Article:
Chemical Characterization of Calvados (Apple Brandy) Young Spirits: Separation of Polar and Non-Polar Volatile Compounds


The Application Notebook

The Application NotebookThe Application Notebook-12-01-2007
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Calvados is an apple-brandy of Normandy (France). Mashed apples are fermented to obtain cider and then distilled to give the young spirit.

Jérôme Ledauphin,1 Naza Lahoutifard2 and Andrew Gooley,2

1 ERPCB — EA 3914, Université de Caen, France, 2 SGE Analytical Science, Ringwood, Victoria, Australia.

Calvados is an apple-brandy of Normandy (France). Mashed apples are fermented to obtain cider and then distilled to give the young spirit.

Spirit aromas are a subtle balance of various volatile compounds belonging to different chemical classes, having different chemical functionalities and consequently various polarities. They may be acetals, aldehydes, alcohols, carboxylic acids, ketones and phenolic derivatives. In Calvados, esters with fruity descriptors are believed to improve the quality, while carboxylic acids with "rancid, sweat" notes are supposed to decrease the quality.

The aromatic composition can be determined using two techniques, gas chromatography coupled to mass spectrometry (GC–MS) to determine the volatile composition and gas chromatography coupled to olfactometry (GC–O) to determine the corresponding odours.

The GC analysis is typically performed using both a non-polar phase (such as 5% phenyl polysiloxane) and a polar phase (such as a polyethylene glycol) for the separation. In the work reported here, a medium polar phase [14% cyanopropylphenyl polysiloxane (BP10)] was used, as it was found to separate both volatile and semi-volatile compounds (such as a non-polar phase), and polar compounds of close molecular weights (such as a polar phase).

In this study, a detailed identification of the major volatile compounds present in young calvados was performed using GC–MS. Results were correlated to those obtained using GC–O (ODO–I, SGE Analytical Science) to evaluate the most odorant compounds.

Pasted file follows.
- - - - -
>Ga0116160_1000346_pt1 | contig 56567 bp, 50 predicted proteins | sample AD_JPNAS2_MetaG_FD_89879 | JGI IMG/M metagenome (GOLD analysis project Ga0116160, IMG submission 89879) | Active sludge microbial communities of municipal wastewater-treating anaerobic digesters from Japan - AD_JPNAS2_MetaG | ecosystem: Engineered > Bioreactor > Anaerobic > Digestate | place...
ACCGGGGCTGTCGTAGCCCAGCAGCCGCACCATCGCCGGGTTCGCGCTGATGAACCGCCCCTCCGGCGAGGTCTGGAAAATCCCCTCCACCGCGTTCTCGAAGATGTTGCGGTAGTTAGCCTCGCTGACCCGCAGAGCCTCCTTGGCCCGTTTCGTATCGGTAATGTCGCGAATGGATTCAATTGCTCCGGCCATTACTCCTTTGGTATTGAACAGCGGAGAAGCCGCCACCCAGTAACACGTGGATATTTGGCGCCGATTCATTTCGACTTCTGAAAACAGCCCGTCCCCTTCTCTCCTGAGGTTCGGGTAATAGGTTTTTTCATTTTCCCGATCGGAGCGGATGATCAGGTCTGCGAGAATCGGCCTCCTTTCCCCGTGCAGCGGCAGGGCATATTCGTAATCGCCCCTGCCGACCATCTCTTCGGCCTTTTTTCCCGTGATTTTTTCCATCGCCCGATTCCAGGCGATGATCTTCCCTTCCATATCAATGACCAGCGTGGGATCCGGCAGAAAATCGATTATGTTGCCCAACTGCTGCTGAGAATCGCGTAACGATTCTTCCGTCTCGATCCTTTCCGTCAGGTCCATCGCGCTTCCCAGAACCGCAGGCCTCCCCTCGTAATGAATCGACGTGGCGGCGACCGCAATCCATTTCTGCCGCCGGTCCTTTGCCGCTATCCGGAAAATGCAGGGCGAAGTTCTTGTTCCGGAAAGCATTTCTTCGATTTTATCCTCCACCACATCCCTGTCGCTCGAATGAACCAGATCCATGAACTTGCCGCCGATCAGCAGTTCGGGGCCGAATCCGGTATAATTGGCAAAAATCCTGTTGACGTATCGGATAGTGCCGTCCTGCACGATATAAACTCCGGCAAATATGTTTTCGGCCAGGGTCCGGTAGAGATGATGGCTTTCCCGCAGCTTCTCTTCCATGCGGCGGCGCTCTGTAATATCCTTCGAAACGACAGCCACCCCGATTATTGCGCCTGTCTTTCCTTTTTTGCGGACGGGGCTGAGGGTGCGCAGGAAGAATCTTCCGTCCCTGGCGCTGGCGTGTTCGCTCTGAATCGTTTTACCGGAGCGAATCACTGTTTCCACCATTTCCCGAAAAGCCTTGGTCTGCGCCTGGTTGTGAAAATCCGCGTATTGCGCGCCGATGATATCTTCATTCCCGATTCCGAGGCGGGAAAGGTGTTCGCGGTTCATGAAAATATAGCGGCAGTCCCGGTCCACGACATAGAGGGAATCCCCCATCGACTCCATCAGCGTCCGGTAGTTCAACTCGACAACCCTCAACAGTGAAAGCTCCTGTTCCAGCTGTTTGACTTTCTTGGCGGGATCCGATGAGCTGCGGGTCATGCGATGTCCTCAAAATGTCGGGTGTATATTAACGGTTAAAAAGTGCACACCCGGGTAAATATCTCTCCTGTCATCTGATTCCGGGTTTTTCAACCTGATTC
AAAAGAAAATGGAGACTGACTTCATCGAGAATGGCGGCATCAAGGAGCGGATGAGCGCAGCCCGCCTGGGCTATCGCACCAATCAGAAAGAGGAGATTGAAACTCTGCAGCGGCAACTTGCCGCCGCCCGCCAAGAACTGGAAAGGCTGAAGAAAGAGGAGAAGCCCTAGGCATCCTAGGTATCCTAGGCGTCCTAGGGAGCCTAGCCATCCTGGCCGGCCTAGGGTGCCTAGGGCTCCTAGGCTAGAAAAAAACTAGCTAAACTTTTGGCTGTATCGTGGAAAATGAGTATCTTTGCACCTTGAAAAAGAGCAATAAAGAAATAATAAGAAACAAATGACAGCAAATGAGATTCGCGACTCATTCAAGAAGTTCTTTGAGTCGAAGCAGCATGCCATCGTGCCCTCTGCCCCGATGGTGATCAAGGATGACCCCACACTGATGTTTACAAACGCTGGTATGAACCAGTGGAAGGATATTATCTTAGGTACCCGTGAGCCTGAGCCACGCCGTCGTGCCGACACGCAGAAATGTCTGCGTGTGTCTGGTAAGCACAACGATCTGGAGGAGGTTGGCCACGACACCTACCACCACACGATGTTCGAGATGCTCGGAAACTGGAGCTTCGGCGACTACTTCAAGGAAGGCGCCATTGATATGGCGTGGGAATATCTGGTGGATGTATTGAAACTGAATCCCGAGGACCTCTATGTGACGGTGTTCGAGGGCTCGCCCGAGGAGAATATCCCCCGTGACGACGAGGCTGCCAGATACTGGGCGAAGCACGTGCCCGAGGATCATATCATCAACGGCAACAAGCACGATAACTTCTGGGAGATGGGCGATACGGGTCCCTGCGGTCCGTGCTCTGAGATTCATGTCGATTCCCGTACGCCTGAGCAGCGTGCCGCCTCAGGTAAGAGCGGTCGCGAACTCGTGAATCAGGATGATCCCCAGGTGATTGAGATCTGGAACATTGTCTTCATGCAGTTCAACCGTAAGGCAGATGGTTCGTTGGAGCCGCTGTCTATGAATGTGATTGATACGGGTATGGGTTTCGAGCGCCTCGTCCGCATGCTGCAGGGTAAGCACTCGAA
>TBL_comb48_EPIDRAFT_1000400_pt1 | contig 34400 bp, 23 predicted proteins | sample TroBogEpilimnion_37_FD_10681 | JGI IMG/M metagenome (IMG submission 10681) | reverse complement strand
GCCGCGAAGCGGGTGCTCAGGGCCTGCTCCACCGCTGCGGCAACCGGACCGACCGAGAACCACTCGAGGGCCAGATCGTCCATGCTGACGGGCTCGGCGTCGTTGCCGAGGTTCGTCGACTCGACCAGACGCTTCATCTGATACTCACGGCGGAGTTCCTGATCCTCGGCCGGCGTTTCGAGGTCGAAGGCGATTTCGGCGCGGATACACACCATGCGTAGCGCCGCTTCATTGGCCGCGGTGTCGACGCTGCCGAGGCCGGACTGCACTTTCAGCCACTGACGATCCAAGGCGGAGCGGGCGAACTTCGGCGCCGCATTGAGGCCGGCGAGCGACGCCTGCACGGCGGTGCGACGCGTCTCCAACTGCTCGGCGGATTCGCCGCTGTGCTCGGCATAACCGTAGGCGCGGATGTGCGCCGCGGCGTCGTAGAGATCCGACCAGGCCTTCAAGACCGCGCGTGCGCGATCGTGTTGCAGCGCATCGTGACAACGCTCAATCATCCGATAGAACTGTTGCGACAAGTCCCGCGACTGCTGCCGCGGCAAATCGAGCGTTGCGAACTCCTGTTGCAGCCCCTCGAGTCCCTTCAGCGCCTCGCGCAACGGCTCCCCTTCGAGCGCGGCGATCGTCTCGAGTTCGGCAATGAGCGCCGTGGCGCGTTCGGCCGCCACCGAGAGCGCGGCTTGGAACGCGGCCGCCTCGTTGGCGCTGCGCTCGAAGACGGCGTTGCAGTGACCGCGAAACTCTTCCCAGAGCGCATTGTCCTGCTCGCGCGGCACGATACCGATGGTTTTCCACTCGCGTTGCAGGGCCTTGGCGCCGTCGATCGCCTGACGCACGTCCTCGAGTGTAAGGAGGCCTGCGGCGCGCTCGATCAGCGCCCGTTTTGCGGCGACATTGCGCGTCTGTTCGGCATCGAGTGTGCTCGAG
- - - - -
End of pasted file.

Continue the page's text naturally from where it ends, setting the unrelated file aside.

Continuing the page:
More than 120 compounds were identified in liquid–liquid extracts of different samples of calvados. Retention indices were calculated for each of them on the BP-10 stationary phase using a C7 to C31 hydrocarbon mix. Typical chromatograms of three samples of young calvados are given in Figure 1. Each sample contained an average number of 80 volatile compounds, which were correctly separated in approximately 45 minutes.

Figure 1

The most represented chemical class was esters with powerful odorants such as ethyl 2-methylpropanoate (peak 5, fruity), ethyl butanoate (peak 8, fruity, alcohol) or 3-methylbutyl acetate (peak 12, banana). The majority of these esters, which are significant for the aroma characteristics of spirits, are produced during either the fermentation, or the distillation step. Some alcohols were also identified such as butan-2-ol (peak 1), butanol (peak 4), isopentanols (peak 7, plastic), hexanol (peak 13, green grass) and octanol (peak 18). These alcohols generally have a high perception threshold and, therefore, only the most concentrated ones could be detected by olfactometry.

The largest peak in the GC–MS chromatogram was recorded for isopentanols, which are known to be characteristic of brandies. Three phenolic derivatives were also detected in a relatively high amount. Of these, 4-ethylphenol (peak 26, animal) and 4-ethylguaiacol (peak 27, floral hyacinth) are considered to be responsible for organoleptic defects in red wines or brandies. Sensory evaluation tests were performed and revealed that the quality of the global aroma of the samples was not decreased by the presence of them. It appears that they need to reach a certain concentration before they cause a significant aromatic defect. Two acetals were also identified. 1,1-Diethoxyethane (peak 2, fruity) is considered as a marker of the presence of ethanal. The odour of 1,1,3-triethoxypropane (peak 16, floral, vegetal) was only perceived in samples with important aromatic defects. This compound is produced by the acetalization and Michael-type addition of acrolein in the presence of an excess of ethanol. This acetal is formed only when acrolein is present in high concentration in the cider prior to distillation. Hexanoic acid (peak 19, yeast-like, cider) was the sole carboxylic acid involved in the aromatic composition.


The BP-10 column enabled a good separation of the volatile compounds present in extracts of young calvados. More than 80 compounds could be clearly separated and identified using GC–MS. This stationary phase can be a good compromise for the separation of compounds from various chemical functionalities and molecular weights such as those present in beverages.

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